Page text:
Hyatt workers launch week-long strike
BY FRANCINE KNOWLES Business Reporter firstname.lastname@example.org September 8, 2011 8:00AM
Hyatt Regency Chicago hotel workers join week-long strike in conjunction with Hyatt workers nationwide. Thursday, September 8, 2011. | Brian Jackson~Sun-Times
Updated: November 9, 2011 12:58PM
A week-long strike was launched at Hyatt hotels in Chicago and in three other cities Thursday morning, part of an escalation of labor unrest at the Chicago-based hotel chain.
Unionized workers at the Hyatt Regency Chicago, the Hyatt Regency McCormick Place and at Hyatt hotels in Los Angeles, San Francisco and Honolulu launched the protest citing working conditions and outsourcing.
“Hyatt is one of the most abusive hotels in their treatment of housekeepers and has the worst record on subcontracting,” said Henry Tamarin, president of Unite Here Local 1, which represents the workers.
The union says the hotel chain has replaced career housekeepers with minimum wage temporary workers and that housekeepers at some Hyatt hotels clean as many as 30 rooms a day, nearly double what is typically required at union hotels. It contends injury rates for Hyatt housekeepers are high and says to date federal and state safety regulators have issued 15 citations against Hyatt at 10 hotels and three citations against two of the Hyatt’s housekeeping subcontractors.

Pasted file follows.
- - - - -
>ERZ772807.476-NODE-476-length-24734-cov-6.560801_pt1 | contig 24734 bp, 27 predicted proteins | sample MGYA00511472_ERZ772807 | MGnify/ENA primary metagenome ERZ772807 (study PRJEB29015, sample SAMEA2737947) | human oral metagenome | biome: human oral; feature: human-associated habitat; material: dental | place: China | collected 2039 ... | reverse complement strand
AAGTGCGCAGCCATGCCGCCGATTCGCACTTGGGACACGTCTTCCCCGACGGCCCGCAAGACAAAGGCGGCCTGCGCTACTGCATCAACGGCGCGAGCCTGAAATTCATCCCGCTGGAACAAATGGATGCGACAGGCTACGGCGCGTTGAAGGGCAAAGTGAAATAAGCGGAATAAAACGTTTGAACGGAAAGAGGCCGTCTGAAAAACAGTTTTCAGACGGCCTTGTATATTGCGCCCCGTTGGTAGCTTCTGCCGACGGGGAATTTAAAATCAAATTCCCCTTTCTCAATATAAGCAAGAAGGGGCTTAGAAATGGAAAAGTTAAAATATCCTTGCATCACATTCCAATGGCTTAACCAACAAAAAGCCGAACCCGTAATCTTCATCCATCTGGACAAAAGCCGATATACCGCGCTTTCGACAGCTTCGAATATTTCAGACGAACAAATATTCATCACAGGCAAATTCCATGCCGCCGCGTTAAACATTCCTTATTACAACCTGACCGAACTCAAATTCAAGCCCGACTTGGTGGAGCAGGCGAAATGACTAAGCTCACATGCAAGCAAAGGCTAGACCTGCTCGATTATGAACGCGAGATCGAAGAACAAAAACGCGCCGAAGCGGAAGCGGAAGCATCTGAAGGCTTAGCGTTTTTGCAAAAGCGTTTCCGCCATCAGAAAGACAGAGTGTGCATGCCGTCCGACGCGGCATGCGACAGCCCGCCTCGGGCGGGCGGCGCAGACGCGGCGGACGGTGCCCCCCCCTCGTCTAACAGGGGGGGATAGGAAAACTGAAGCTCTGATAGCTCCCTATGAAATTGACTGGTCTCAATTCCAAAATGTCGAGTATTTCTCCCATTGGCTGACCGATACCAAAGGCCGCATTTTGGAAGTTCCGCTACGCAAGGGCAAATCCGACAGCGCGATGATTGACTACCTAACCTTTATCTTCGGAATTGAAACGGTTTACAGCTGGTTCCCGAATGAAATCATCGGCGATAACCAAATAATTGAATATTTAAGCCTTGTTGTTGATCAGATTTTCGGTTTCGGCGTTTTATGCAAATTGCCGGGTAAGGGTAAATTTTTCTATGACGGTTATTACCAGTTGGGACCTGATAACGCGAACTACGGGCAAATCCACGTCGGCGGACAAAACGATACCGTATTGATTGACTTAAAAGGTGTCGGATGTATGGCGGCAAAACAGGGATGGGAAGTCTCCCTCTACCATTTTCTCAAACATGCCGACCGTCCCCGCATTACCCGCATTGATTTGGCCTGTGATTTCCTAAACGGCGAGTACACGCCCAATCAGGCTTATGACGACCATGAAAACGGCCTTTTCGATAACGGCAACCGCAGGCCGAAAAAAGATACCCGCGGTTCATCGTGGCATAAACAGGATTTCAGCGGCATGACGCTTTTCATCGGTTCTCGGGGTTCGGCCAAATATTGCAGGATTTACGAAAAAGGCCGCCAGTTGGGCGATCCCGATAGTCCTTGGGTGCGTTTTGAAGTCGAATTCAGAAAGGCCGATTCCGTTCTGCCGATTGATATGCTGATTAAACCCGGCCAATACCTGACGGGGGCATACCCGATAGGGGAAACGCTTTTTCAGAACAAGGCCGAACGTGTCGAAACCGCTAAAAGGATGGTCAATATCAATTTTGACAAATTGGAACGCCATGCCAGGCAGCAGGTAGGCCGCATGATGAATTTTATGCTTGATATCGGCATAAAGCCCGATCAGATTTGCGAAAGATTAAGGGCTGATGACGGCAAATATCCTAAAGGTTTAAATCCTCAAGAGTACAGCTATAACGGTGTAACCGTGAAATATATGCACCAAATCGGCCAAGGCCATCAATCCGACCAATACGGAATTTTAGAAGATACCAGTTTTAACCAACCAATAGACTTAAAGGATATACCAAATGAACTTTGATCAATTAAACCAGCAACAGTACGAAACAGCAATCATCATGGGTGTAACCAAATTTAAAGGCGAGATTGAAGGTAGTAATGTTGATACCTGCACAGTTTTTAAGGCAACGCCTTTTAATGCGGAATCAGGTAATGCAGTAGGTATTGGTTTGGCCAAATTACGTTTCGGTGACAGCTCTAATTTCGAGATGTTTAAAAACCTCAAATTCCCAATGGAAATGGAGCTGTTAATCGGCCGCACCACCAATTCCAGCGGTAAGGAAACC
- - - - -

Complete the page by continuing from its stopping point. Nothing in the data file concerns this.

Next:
“Hyatt is in a position to give us the things we deserve,” said housekeeper Tameka Snell, who walked the picket line at the Hyatt Regency Chicago Thursday morning. “We have workers who want to do their job. They are being laid off and replaced with temporary workers.”
The union represents about 1,000 housekeepers, bell staff, restaurant and banquet workers at the Hyatt Regency and Hyatt McCormick, whose contract expired Aug. 31, 2009.
Spokespersons at the Hyatt Regency Chicago and Hyatt McCormick said the hotels continue to operate normally with help from managers and staff from other Hyatt hotels. Hyatt Regency Chicago General Manager Patrick Donelly said more than 40 percent of workers scheduled to come to work did so.
Regarding the safety issues raised by the union, Hyatt spokesman Farley Kern said, “Unite Here regularly engages in extreme rhetoric and gamesmanship during contract negotiations. This dishonest attempt to misrepresent the work environment in our properties is well over the line.”
Negotiations are scheduled with the union on Sept. 15.
The major stumbling block in the talks are the union’s desire to have card check neutrality agreements at Hyatt hotels in San Francisco, Long Beach and San Jose, Calif. and Indianapolis, which the hotel chain opposes, Donelly said. Under such agreements, the hotels would remain neutral in organizing campaigns and the union would not have to hold National Labor Relations Board secret ballot elections to organize the workers. The hotels would become unionized if a majority of workers signed cards agreeing to be represented by the union. Tamarin said the union is seeking no such language in the contract, but does want “language that would give us the right to respect picket lines and to boycott other (Hyatt) properties” where workers aren’t unionized.
“This work stoppage could have been avoided if the local union had accepted the identical wage and benefits package they already accepted from Hilton, Starwood and InterContinental,” Donelly said. “We look forward to a quick resolution to this action so our associates can return to work as some of the best paid hotel associates in the city.”